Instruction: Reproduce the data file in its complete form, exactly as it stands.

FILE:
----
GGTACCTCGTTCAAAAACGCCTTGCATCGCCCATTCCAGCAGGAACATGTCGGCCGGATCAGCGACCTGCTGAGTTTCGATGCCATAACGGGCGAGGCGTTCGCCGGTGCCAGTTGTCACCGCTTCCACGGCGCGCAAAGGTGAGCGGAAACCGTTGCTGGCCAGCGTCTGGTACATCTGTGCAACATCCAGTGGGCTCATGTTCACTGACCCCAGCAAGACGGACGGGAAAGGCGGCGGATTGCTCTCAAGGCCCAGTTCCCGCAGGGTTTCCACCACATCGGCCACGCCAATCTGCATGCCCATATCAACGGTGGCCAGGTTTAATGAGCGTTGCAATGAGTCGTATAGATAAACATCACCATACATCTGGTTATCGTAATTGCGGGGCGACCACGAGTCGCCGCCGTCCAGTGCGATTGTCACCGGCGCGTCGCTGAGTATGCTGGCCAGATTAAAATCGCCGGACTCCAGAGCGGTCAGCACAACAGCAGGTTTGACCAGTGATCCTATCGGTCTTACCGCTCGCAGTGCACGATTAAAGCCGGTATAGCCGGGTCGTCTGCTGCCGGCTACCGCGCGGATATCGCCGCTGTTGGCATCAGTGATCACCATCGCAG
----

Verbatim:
GGTACCTCGTTCAAAAACGCCTTGCATCGCCCATTCCAGCAGGAACATGTCGGCCGGATCAGCGACCTGCTGAGTTTCGATGCCATAACGGGCGAGGCGTTCGCCGGTGCCAGTTGTCACCGCTTCCACGGCGCGCAAAGGTGAGCGGAAACCGTTGCTGGCCAGCGTCTGGTACATCTGTGCAACATCCAGTGGGCTCATGTTCACTGACCCCAGCAAGACGGACGGGAAAGGCGGCGGATTGCTCTCAAGGCCCAGTTCCCGCAGGGTTTCCACCACATCGGCCACGCCAATCTGCATGCCCATATCAACGGTGGCCAGGTTTAATGAGCGTTGCAATGAGTCGTATAGATAAACATCACCATACATCTGGTTATCGTAATTGCGGGGCGACCACGAGTCGCCGCCGTCCAGTGCGATTGTCACCGGCGCGTCGCTGAGTATGCTGGCCAGATTAAAATCGCCGGACTCCAGAGCGGTCAGCACAACAGCAGGTTTGACCAGTGATCCTATCGGTCTTACCGCTCGCAGTGCACGATTAAAGCCGGTATAGCCGGGTCGTCTGCTGCCGGCTACCGCGCGGATATCGCCGCTGTTGGCATCAGTGATCACCATCGCAG